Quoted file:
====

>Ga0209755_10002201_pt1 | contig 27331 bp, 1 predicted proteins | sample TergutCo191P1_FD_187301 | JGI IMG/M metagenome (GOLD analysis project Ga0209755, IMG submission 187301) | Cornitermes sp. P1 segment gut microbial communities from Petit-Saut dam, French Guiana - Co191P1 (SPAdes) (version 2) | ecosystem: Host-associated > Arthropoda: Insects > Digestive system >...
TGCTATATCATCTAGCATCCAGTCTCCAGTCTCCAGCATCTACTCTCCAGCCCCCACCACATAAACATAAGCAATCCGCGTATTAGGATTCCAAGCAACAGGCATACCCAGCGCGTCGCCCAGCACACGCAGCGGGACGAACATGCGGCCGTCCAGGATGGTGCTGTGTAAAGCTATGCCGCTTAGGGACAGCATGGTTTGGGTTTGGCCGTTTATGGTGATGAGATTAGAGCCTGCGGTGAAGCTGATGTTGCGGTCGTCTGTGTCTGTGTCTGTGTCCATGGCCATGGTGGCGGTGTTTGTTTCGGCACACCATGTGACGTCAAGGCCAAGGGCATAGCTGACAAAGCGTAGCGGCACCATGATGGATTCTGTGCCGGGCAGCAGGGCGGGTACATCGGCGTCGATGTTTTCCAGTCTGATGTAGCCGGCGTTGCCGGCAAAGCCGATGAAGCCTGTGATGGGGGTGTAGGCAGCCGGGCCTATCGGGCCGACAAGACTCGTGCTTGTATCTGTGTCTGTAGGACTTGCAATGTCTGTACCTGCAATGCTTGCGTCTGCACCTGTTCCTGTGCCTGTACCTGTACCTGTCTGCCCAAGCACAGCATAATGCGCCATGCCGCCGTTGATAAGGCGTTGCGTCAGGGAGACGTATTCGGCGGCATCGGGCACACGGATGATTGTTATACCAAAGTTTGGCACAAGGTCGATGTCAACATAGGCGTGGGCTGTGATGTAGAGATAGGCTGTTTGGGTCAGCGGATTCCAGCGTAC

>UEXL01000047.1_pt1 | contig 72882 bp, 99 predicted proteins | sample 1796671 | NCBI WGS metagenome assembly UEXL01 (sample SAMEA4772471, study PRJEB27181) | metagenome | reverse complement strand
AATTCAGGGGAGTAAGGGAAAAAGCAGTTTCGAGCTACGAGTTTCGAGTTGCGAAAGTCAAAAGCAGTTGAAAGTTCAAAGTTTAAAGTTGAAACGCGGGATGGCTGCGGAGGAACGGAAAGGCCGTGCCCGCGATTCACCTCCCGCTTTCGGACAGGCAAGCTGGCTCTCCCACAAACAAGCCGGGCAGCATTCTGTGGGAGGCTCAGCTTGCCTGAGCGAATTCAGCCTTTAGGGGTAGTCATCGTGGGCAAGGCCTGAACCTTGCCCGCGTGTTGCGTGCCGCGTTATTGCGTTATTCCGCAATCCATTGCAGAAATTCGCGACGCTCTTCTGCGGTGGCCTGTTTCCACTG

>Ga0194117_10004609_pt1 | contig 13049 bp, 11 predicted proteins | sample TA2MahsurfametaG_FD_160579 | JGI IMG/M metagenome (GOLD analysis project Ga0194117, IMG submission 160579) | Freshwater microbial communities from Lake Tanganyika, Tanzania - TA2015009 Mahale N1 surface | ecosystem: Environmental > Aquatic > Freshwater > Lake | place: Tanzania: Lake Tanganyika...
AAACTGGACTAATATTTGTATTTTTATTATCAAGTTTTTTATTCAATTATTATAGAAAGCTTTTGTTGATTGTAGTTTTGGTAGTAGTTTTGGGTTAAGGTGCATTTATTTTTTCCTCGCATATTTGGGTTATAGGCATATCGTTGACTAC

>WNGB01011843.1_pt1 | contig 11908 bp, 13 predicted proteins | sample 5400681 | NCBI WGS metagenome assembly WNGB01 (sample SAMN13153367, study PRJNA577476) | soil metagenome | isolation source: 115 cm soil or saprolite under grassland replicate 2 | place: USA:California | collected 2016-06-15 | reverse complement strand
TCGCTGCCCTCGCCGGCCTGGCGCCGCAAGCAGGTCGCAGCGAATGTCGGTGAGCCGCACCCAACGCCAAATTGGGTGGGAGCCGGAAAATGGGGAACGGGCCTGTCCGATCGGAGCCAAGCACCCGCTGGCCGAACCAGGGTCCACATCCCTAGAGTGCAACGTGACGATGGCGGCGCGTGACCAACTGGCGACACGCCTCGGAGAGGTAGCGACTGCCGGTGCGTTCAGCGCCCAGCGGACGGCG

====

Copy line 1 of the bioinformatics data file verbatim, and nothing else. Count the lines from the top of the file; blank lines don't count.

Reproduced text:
>Ga0209755_10002201_pt1 | contig 27331 bp, 1 predicted proteins | sample TergutCo191P1_FD_187301 | JGI IMG/M metagenome (GOLD analysis project Ga0209755, IMG submission 187301) | Cornitermes sp. P1 segment gut microbial communities from Petit-Saut dam, French Guiana - Co191P1 (SPAdes) (version 2) | ecosystem: Host-associated > Arthropoda: Insects > Digestive system >...